During the 1970s, large parts of Guyana's business were
nationalized, such as the mining and sugar industries that
dominated for many years. However, economic problems in the
form of rising oil prices and falling bauxite and sugar
prices led to the country facing economic collapse in the
In 1989, a reform program was devised to privatize
business and encourage foreign investment. Despite some
sluggishness in the reform work, the economy improved, and
growth increased during the 1990s. During the 00s, the
positive development continued, mainly due to high world
market prices for the country's export goods. In 2005, the
country was hit by floods that caused major damage to
countryaah, only 2 percent of the land area is cultivated, but
agriculture still accounts for 19 percent of employment and
40 percent of exports through the two most important crops,
sugar and rice. Agriculture is fairly mechanized. Sugar
accounts for almost 30 percent of the country's exports and
is grown mainly on large plantations, while rice
predominates on small family farms. Otherwise, the most
important products are poultry, coconuts, fruits and
vegetables. About 5 percent of the area is pasture, which is
used for breeding cattle, sheep and pigs.
Minerals, energy and industry
For many years, bauxite was the most important mineral
resource. Despite a significant reduction in production in
the 1980s and 1990s, it still forms the basis for large
parts of the industry. In addition, during the late 00s,
some recovery of bauxite production could be noticed. The
most important mining areas are around Linden and in the
vicinity of Kwakwani, about 60 km southeast of Linden, on
the Barbice River. Since the mid-1990s, gold production has
grown significantly in importance and now gold accounts for
a large part of export earnings. Until the mid-1990s, gold
mining was conducted by large companies, but now it is often
run by small and medium-sized companies or by individual
gold miners. Diamond production is also important.
The rich water energy resources in the country's interior
are only used to a small extent, but are nevertheless of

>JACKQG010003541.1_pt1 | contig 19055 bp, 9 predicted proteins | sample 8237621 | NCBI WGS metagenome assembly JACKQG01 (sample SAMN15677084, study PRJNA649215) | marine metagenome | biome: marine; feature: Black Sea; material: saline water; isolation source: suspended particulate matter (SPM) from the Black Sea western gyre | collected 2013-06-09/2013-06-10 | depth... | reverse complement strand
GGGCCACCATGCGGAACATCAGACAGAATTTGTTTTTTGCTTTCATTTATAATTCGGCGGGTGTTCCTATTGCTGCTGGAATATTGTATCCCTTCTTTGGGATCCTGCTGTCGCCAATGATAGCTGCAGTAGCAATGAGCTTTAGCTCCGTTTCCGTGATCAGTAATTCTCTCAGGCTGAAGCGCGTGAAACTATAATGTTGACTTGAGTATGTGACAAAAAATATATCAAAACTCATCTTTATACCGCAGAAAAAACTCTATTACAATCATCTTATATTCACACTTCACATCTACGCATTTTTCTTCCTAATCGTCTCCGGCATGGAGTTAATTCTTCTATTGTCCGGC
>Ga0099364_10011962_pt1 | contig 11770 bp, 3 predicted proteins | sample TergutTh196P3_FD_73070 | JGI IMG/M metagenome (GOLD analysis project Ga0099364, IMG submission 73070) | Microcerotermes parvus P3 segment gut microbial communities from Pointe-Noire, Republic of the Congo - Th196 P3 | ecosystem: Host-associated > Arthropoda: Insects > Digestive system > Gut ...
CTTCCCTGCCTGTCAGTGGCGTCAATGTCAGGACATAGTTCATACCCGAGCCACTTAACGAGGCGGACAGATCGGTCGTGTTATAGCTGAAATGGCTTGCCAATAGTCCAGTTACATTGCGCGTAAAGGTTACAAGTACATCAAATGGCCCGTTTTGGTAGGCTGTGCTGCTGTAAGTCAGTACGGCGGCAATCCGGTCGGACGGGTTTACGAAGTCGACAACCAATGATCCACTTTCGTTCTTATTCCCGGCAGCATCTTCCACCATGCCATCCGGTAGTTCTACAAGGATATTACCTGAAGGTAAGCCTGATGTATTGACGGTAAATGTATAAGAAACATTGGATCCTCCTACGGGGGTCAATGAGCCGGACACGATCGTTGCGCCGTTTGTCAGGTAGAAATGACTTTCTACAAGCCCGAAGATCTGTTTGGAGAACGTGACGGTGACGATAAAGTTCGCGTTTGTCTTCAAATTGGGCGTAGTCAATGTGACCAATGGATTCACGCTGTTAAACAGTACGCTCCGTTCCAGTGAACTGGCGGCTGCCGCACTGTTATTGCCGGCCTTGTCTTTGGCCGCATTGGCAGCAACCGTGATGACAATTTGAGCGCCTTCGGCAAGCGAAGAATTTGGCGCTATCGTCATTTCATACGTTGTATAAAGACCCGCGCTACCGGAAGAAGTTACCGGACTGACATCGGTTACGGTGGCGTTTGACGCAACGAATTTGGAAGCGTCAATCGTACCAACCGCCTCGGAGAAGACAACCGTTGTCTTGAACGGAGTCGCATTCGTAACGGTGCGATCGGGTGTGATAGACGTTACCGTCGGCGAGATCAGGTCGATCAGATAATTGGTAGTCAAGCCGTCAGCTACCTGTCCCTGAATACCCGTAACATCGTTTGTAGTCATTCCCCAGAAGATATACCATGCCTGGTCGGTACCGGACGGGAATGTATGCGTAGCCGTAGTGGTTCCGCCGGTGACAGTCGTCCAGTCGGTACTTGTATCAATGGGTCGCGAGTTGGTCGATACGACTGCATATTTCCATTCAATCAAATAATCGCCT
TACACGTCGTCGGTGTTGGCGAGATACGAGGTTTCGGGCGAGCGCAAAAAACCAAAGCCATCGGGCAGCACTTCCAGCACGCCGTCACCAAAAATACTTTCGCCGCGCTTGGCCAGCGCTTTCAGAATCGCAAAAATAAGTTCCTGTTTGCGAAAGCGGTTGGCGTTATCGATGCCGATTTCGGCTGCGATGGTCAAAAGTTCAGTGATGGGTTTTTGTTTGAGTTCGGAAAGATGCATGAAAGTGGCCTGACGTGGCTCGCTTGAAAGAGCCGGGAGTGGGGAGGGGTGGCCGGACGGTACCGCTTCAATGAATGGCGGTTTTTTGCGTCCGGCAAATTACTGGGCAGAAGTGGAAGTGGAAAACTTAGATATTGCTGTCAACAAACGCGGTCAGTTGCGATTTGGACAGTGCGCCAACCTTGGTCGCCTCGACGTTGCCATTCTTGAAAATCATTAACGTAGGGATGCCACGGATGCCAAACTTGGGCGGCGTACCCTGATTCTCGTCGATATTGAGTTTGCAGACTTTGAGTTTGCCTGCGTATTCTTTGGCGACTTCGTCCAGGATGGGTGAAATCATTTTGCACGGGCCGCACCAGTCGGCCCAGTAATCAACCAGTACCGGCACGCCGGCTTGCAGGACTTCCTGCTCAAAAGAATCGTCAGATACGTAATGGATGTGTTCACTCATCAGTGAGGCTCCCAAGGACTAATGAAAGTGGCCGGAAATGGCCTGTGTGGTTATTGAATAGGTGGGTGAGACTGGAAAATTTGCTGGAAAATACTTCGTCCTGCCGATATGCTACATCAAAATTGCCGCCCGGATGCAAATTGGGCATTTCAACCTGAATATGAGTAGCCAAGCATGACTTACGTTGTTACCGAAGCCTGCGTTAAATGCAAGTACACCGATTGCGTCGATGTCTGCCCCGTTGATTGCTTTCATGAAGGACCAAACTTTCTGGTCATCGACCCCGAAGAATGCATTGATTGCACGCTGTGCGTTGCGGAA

great importance for electricity generation and the mineral
industry. However, most of the energy consumption is covered
by imports of oil and oil products (these imports correspond
to almost half of total imports).
In 2013, the industry (including the mining and energy
industry) accounted for 38 percent of GDP. The bauxite
industry dominates, but there are also lighter industries
that process agricultural products, such as breweries,
tobacco industries and rum manufacturers.
The country normally has a trade deficit. The most
important export goods are gold, sugar, rice and bauxite.
Most of the imports consist of machinery and other
industrial products as well as oil products. The most
important trading partners are the United States and Canada,
as well as Trinidad and Tobago.
Tourism and gastronomy
Until the 1990s, tourism played a minor role in Guyana.
In addition to being in the capital Georgetown, hotels and
tourist facilities were few, transport opportunities were
limited and the authorities' interest in tourism as a source
of income was minimal. Conditions have slowly changed, and a
development of the tourism industry has taken place. During
the 2000s, the number of tourists has slowly increased, and
in 2012 the country was visited by 177,000 tourists.
However, bathing vacations or other mass tourism are not
relevant, but they mainly focus on so-called ecotourism and
adventure trips to the country's inner parts. There is a
rare rich plant and animal life and an exciting nature with,
among other things, original rainforests, peculiar plateau
mountains, numerous rivers and waterfalls. The Kaieteurfall,
with a vertical fall of 226 meters and just over 90 meters
wide, is considered one of the world's most impressive
waterfalls. It is surrounded by unspoilt nature in the
middle part of the country.
Rice, cassava, coconut, vegetables and fruits, poultry,
shrimp, crabs and fish are the main ingredients of a food
culture influenced by Creole cuisine, as well as Indian,
Native American, Indonesian, African and British cuisine.
Genuinely native dishes such as stew on belts or grilled
capy bar are still available, as are cassava bars,
cassava juice used to flavor pots on mainly chicken meat.